Journeying Toward Wholeness

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Psychotherapy and Renewal: Persephone’s Big Comeback

April 5th, 2011 · depth psychology, Jungian analysis, life passages, mythology, personal myth, personal story, psychological crisis, Psychology and Suburban Life, psychotherapist, Psychotherapy, renewal, Self, soul, therapist, therapy, unconscious

Frederic Leighton – The Return of Persephone (1891).

There’s a lot of truth for psychotherapy in the Greek myth of Persephone and it’s all tied up with the yearly renewal of the seasons.  Persephone, a vegetation goddess, and the daughter of the harvest goddess Demeter, was kidnapped and ravished by Hades, the king of the Underworld, and taken to live in his realm.

Demeter, so distraught at her disappearance, refused to let crops or vegetation grow anymore until her daughter was returned.  The gods finally prevailed on Hades, who agreed to let her go.  However the all-wise Fates had decreed that anyone who consumed the food of the underworld was destined to stay there for eternity.  Alas, wiley Hades had persuaded Persephone to eat 3 puny pomegranite seeds.  And so Persephone must spend part of the year in the Underworld, a time of barreness, and vegetation would flourish again only when she was re-united every year with Demeter above ground.

This is quite a myth to explain the origin of the seasons.  Here in Canada, after the long barren winter, we all feel a little like I imagine Persephone would, as she was released from the earth. Released back into life!

The profound truth of the Persephone myth also conveys a deep meaning for our own psychological journey.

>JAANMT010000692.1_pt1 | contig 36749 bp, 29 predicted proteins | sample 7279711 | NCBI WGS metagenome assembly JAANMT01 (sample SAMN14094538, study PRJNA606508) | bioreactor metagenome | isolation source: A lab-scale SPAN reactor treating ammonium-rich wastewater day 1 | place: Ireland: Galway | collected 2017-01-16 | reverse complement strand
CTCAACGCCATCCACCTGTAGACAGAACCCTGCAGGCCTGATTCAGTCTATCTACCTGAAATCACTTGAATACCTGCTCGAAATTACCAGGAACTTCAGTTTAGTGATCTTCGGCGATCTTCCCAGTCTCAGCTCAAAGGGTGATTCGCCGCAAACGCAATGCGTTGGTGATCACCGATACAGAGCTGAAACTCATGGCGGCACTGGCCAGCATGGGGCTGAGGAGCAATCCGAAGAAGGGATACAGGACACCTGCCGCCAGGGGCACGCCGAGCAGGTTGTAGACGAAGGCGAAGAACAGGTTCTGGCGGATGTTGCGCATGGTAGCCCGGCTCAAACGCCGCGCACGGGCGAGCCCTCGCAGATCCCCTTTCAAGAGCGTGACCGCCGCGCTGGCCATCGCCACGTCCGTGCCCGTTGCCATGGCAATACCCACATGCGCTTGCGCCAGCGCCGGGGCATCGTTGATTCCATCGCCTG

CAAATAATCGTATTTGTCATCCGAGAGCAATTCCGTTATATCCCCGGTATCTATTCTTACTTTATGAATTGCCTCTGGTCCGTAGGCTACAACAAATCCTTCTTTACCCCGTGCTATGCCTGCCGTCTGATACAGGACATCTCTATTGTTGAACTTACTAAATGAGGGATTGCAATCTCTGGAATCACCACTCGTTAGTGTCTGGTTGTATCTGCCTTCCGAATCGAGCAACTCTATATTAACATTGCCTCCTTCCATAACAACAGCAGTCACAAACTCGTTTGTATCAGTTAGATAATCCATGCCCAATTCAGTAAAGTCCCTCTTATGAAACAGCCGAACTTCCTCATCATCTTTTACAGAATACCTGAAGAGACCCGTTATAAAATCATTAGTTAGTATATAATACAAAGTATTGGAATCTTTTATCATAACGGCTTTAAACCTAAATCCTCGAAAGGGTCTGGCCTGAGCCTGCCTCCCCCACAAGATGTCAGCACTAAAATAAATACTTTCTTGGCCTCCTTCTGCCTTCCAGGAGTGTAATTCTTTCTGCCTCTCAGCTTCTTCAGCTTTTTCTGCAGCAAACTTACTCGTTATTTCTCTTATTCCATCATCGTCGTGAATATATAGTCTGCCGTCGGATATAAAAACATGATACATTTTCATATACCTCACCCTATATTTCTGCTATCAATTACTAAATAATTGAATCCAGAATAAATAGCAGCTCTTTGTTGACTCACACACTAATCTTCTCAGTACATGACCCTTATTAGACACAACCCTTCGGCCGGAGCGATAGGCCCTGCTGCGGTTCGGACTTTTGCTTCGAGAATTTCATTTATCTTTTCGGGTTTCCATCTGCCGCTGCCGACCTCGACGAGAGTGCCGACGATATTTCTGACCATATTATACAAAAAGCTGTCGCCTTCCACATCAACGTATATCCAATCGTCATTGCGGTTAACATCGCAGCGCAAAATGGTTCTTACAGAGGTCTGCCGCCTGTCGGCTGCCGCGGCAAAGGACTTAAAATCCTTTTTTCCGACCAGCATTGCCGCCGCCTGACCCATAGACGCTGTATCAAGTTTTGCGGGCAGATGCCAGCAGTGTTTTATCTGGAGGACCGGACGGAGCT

The Persephone myth conveys a natural movement in psychological life  For Persephone, it is only as she is detached from her familiar world, and descends to the Underworld that she can bring the blessing and the gift of the seasons, of new green life, and fertility.

My experience is that it is like that in the lives of my clients and in my own life, also.  Sometimes the encounter with life’s circumstances and with the unconscious can seem like a sudden plunge into darkness and descent into the underworld.  But the underworld has its own gifts that it brings.  Only those who can accept those gifts, and “eat the food of the underworld”, can bring the gift of life and fertility back to the “surface world” of their everyday lives.  In the encounter with the depths in ourselves, including our unconscious, we travel Persephone’s way, and return to our everyday life with the green lushness of  renewed outlook and vitality.

In the video below, the great Brazilian jazz stylist Antonio Carlos Jobim sings his wonderful song “The Waters of March” at the 1986 Montreal Jazz Festival.  Lush and full of feeling, this wonderful music captures the enormity of the renewal of Spring that we all sense at this time of year.  May we find that same sense of renewal through the encounter with our own deepest selves.

A stick, a stone, it’s the end of the road

It’s the rest of a stump, it’s a little alone

It’s a sliver of glass, it is life, it’s the sun…

…It’s a beam it’s a void, it’s a hunch, it’s a hope

And the river bank talks of the waters of March

It’s the end of the strain

The joy in your heart

Finding Renewal

Both Persephone’s descent into the underworld and the renewal of spring symbolize aspects of the psychotherapeutic process.  Often for renewal, it is important to enter into the depths, and to encounter the more hidden parts of our own existence, and our own experience of life.   The journey may well be demanding, and it is the role of the depth psychotherapist to guide the individual toward renewal, and the deep rewards of the journey.  There’s no better time to start than now.

As always, I welcome your inquiries and comments.

Wishing you the gifts of renewal on your journey to wholeness,

Brian Collinson, Psychotherapist & Jungian Analyst

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PHOTO CREDIT:  Frederic Leighton, 1st Baron Leighton (1830–1896).  This work is in the public domain.

VIDEO CREDIT  © 1986 Antonio Carlos Jobim and Koch International

© 2011 Brian Collinson

Brian Collinson, 2238 Constance Drive, Oakville, Ontario (near Oakville / Mississauga border)

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The Self as Hidden Treasure in Jungian Psychotherapy